Redirect. Redirecting is how someone comes into contact with the malware in the first place. The ad runs a script that sends the user to a malicious server — but only if they are using outdated software. For many users, the malicious ad will do nothing harmful. That makes it harder to detect.
Keep redirecting. For the victims as well as the hosts, an endless amount of redirects (or a set of legitimate-looking ones) will help hide any shady activity.
That is how cryptojacking can spread throughout the internet. Unfortunately, cryptojacking is among the more moderate of RoughTed's offenses. The campaign has also been known to compromise personal information and infect devices with sluggish malware. That’s why it’s important to know how to detect and prevent cryptojacking and other malware.
How to know if you're infected
To find out if you’ve been infected, the first step is to check your CPU temperature — usually high CPU usage is a big red flag. With a cryptojacking infection, your computer works much more slowly than usual, and the fan sounds like a jet engine on take off. This is the cryptojacking software using all of your computer's resources to mine the cryptocurrency. To know for sure, open Task Manager and look at the Performance tab, paying special attention to the CPU. If it's hitting 80 or 90% without any programs open, something's definitely wrong.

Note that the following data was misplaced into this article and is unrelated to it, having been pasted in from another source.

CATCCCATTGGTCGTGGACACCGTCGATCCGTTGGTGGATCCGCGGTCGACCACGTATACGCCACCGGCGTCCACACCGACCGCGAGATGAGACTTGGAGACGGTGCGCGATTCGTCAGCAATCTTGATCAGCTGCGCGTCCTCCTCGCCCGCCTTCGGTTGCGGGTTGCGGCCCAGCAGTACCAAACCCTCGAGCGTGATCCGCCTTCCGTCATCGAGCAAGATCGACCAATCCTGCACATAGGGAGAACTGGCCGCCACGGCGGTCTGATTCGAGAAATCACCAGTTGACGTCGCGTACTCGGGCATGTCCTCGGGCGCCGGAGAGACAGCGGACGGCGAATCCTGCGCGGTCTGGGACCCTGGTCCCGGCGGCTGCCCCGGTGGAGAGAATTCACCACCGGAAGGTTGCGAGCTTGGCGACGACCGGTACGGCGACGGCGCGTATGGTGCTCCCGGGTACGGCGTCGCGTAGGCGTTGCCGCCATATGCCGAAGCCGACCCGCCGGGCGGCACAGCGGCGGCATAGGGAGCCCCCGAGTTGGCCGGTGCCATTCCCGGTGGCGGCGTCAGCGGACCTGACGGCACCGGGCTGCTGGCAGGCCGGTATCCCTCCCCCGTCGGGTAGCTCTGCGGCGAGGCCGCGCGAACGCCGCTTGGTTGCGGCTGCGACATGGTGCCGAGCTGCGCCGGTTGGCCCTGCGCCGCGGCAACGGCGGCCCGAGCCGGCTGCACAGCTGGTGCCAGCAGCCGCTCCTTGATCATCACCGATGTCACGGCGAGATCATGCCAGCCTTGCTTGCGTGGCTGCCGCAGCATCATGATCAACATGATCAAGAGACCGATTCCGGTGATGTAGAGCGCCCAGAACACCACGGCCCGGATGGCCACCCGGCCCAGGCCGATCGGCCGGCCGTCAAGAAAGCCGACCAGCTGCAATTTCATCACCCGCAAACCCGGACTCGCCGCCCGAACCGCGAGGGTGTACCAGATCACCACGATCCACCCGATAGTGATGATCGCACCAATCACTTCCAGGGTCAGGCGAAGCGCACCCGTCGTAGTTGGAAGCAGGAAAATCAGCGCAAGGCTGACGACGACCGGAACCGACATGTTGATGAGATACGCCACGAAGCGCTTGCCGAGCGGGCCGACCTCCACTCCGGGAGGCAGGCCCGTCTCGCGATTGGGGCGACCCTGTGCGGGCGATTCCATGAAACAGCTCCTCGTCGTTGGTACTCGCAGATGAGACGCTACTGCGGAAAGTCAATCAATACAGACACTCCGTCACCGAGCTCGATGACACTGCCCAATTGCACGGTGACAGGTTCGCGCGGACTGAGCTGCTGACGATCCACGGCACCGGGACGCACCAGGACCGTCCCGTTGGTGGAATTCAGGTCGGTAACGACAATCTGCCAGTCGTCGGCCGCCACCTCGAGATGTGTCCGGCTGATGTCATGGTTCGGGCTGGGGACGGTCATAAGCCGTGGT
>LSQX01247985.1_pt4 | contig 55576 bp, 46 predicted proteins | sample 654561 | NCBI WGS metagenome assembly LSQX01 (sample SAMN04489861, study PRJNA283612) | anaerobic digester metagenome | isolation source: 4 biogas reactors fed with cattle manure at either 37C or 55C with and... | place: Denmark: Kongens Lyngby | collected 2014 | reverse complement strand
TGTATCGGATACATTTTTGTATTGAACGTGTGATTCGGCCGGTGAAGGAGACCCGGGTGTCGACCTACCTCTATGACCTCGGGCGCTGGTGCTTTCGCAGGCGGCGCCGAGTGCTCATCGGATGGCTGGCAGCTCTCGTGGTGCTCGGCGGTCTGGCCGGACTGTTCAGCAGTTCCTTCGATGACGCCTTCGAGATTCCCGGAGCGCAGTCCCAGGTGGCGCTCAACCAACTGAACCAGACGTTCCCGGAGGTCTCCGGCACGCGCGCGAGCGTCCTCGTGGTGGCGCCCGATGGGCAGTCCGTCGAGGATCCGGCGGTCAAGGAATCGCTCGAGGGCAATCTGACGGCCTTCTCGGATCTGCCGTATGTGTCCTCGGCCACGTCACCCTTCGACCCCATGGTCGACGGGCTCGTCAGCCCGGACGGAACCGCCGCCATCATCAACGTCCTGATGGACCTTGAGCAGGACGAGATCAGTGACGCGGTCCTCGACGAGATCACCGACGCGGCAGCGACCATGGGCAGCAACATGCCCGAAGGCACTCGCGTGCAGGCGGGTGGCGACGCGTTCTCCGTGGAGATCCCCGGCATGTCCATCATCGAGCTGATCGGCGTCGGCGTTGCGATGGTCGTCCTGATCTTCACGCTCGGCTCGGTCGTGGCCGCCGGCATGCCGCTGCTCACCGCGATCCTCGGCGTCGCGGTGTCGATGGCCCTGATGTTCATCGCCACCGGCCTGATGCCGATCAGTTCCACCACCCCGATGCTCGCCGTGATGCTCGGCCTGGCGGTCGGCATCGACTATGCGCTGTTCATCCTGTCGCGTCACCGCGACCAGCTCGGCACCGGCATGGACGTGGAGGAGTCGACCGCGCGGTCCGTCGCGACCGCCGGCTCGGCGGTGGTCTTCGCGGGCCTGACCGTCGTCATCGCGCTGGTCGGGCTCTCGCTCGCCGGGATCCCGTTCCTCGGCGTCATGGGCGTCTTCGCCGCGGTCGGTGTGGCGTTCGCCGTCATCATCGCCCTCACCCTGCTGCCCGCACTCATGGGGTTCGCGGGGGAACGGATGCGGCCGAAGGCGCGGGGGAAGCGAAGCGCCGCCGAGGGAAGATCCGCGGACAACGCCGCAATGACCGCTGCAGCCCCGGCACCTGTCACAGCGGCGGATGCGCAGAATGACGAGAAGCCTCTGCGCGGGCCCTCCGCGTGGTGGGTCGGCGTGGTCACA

Additionally, you should know how to spot a Bitcoin miner. CPU and GPU overuse slows down system processing, sometimes to the point of overheating. Bitcoin mining malware detection isn't just about removing a nuisance from your device; it's about improving the lifespan of that device. Loapi Monero-mining Android malware caused enough overheating to break devices.
Covert cryptocurrency miners can present as adware, as well. Be sure to watch out for the typical signs that you've got adware. These include, as the name suggests, ads appearing where they shouldn't and a web browser acting with a mind of its own, like installing new toolbars or visiting strange sites.
How to remove a bitcoin miner virus
The process for how to get rid of a Bitcoin miner is largely the same as getting rid of other malware.
The first step is to run a trusted antivirus. AVG AntiVirus FREE is a top-notch cybersecurity tool that will help you remove malware and block future infections. We’ll show you the best way to use it to rid your computer of any pesky miner viruses. Let’s download and install AVG AntiVirus FREE to get started.
Open AVG AntiVirus FREE. You can click Run Smart Scan, but it might also be a good idea to try a different kind of scan, since miner viruses can hide so well. To run a different scan, click the three dots next to “Run Smart Scan.”